A critical analysis of the legal history of vicarious liability and its applications

WHITE, Emily Charlotte (2017). A critical analysis of the legal history of vicarious liability and its applications. Masters, Sheffield Hallam University.

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Link to published version:: https://doi.org/10.7190/shu-thesis-00069

Abstract

This thesis presents an examination of the historical developments of vicarious liability law in the English legal system over the past 200 years. The developments considered date from the principles laid down in Joel v Morison [1834] EWHC KB J39 to the most recent case of Bellman v Northampton Recruitment Ltd [2017] IRLR 124. The various tests for employment status and the course of employment are discussed, with specific analysis into why the tests have changed and developed. Case law and academic criticism is presented to emphasise how the changes have had a positive or negative impact on the clarity and fairness of the area of law. The main focus of the piece is based upon the decisions of A M Mohamud v WM Morrison Supermarkets Plc [2016] UKSC 11 and Cox v Ministry of Justice [2016] UKSC 10. Specifically, how they have changed the principles of vicarious liability and what principles they have confirmed to be correct. The decisions of these two cases may be seen as some of the most unexpected decisions in vicarious liability to date. This piece assesses if those decisions are the correct ones and what this will mean for future decisions. This topic was chosen due to the recent developments in vicarious liability law, created by cases heard in recent years. Critics such as Neyers have questioned the justifications for the imposition of vicarious liability and its mere existence could be argued to be both fair and unfair. It is therefore proposed that it is important that we review its justification, especially during times of change such as these.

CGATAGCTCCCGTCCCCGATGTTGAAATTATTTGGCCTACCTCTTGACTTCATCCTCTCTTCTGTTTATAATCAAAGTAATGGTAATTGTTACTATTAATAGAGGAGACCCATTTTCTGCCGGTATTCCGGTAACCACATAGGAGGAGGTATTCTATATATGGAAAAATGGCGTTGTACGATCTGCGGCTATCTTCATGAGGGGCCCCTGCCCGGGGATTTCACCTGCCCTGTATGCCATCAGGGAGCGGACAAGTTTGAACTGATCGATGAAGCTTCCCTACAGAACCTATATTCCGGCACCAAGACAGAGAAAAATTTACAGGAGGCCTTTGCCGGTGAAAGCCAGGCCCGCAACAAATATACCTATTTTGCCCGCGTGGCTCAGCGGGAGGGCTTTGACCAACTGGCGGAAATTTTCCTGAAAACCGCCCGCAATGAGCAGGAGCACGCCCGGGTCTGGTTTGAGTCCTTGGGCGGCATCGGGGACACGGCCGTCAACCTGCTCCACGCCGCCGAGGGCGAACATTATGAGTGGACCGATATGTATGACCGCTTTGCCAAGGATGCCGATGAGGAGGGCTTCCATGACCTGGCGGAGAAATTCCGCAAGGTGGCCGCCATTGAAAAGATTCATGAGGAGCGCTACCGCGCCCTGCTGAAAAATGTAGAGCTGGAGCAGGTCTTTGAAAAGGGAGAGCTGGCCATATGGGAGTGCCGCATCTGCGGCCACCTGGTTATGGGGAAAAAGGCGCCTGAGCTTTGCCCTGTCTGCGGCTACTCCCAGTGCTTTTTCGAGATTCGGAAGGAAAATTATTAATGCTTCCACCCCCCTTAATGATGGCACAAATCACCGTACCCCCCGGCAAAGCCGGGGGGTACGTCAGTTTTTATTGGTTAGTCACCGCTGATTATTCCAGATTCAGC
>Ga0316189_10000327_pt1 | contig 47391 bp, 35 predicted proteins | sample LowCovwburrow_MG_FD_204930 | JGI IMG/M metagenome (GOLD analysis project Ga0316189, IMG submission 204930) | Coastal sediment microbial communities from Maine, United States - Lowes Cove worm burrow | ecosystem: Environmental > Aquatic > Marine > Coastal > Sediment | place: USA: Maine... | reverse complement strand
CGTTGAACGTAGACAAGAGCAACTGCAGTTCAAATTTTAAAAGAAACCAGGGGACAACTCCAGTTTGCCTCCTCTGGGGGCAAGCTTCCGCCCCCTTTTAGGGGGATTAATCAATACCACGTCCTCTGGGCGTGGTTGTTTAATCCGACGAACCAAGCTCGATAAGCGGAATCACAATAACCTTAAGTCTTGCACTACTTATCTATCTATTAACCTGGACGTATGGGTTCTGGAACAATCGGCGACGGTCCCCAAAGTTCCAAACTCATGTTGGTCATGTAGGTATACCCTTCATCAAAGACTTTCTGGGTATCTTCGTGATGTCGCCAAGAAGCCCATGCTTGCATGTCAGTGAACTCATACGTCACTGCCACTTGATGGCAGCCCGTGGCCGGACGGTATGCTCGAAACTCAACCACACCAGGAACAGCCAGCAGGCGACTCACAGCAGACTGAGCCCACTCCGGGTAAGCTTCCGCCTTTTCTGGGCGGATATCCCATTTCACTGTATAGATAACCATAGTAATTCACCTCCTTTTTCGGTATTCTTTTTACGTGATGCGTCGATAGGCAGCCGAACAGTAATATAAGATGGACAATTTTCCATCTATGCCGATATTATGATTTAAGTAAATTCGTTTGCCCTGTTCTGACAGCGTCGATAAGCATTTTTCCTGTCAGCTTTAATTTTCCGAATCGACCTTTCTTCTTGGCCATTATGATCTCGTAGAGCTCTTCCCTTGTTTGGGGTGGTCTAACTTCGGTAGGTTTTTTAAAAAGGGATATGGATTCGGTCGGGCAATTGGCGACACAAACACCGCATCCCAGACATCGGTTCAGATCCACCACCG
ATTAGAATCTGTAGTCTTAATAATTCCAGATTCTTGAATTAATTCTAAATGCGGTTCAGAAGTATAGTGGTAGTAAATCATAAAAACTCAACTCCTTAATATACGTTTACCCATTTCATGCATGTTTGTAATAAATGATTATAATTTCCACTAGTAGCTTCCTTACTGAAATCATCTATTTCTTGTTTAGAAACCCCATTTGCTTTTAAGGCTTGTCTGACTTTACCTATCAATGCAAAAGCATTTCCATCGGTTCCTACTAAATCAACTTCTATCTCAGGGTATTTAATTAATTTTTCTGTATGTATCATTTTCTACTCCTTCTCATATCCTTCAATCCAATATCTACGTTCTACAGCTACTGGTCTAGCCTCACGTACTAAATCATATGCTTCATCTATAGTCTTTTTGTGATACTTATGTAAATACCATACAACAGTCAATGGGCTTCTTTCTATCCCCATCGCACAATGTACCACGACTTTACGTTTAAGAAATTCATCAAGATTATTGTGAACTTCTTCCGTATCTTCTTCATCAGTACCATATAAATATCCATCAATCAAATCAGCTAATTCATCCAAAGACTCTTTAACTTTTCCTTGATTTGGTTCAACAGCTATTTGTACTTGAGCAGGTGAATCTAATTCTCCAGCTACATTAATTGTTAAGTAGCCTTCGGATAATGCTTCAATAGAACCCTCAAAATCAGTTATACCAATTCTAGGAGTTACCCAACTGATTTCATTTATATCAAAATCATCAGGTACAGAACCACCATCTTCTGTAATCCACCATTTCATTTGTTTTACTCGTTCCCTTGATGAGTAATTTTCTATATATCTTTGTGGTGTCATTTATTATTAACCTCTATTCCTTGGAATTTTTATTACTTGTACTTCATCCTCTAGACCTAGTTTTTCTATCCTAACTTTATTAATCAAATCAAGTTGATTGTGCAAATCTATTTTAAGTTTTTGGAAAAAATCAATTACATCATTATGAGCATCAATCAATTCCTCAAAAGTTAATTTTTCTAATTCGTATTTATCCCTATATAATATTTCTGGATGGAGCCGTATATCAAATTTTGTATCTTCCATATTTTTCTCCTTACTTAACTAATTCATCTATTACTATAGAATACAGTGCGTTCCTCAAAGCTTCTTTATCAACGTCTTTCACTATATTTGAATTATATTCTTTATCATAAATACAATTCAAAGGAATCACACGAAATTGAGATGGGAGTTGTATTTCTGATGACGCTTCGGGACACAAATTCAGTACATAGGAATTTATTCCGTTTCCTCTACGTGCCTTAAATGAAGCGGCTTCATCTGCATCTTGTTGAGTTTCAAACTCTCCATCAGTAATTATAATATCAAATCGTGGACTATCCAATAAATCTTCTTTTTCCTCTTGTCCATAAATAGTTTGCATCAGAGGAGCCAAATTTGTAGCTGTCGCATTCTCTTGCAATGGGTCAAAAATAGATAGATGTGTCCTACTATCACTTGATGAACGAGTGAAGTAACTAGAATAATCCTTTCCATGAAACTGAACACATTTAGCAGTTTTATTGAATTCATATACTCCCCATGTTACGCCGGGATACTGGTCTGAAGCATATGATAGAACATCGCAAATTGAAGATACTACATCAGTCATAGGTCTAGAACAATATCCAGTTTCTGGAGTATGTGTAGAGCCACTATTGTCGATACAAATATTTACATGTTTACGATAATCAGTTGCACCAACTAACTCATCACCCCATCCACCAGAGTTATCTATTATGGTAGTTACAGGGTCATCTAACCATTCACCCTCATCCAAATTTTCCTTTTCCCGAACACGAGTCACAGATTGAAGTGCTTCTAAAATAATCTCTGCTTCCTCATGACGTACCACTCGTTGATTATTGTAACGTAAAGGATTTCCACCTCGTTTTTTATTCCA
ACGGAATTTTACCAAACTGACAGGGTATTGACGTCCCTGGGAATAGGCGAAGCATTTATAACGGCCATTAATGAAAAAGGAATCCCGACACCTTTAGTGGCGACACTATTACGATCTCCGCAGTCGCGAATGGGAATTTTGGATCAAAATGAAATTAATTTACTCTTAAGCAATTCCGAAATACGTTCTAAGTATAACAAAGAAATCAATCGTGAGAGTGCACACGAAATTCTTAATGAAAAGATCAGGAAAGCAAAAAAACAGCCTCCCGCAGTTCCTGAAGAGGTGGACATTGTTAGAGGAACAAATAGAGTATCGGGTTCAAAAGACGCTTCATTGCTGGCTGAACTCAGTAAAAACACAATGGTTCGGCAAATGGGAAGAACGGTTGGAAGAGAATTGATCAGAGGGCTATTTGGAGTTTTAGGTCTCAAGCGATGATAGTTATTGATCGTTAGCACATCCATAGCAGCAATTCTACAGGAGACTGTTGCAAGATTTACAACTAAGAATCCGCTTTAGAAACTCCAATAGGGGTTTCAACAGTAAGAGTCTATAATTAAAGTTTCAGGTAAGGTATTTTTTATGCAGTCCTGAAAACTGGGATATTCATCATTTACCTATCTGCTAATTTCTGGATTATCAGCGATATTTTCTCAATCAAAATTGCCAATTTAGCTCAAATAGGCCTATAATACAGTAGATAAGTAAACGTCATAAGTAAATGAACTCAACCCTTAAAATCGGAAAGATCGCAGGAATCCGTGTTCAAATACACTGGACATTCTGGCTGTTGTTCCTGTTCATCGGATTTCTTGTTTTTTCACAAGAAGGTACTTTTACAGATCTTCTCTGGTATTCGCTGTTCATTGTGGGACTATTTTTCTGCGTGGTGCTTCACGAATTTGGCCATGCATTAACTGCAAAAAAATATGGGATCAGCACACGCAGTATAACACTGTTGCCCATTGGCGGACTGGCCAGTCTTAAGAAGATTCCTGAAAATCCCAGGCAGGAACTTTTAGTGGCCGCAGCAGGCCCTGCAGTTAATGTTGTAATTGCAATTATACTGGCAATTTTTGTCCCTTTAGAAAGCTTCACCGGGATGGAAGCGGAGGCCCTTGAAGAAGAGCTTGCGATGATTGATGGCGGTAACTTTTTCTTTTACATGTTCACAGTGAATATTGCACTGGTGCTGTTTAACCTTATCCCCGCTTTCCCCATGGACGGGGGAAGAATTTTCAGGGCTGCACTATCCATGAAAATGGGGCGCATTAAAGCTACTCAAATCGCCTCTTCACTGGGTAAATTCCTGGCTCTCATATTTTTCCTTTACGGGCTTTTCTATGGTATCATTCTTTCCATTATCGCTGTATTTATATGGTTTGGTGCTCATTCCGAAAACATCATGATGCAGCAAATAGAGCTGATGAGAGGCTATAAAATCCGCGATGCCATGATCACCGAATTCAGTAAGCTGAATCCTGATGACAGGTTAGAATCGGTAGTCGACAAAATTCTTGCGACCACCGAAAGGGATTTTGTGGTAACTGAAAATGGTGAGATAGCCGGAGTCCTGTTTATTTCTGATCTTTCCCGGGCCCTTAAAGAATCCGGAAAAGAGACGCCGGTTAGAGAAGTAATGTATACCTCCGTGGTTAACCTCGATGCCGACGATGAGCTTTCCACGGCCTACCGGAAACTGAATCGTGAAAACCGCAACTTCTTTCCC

Item Type: Thesis (Masters)
Additional Information: Director of Studies : James Marson
Research Institute, Centre or Group - Does NOT include content added after October 2018: Sheffield Hallam Doctoral Theses
Identification Number: https://doi.org/10.7190/shu-thesis-00069
Depositing User: Jill Hazard
Date Deposited: 06 Jun 2018 09:35
Last Modified: 31 Jul 2019 11:45
URI: http://shura.shu.ac.uk/id/eprint/21451

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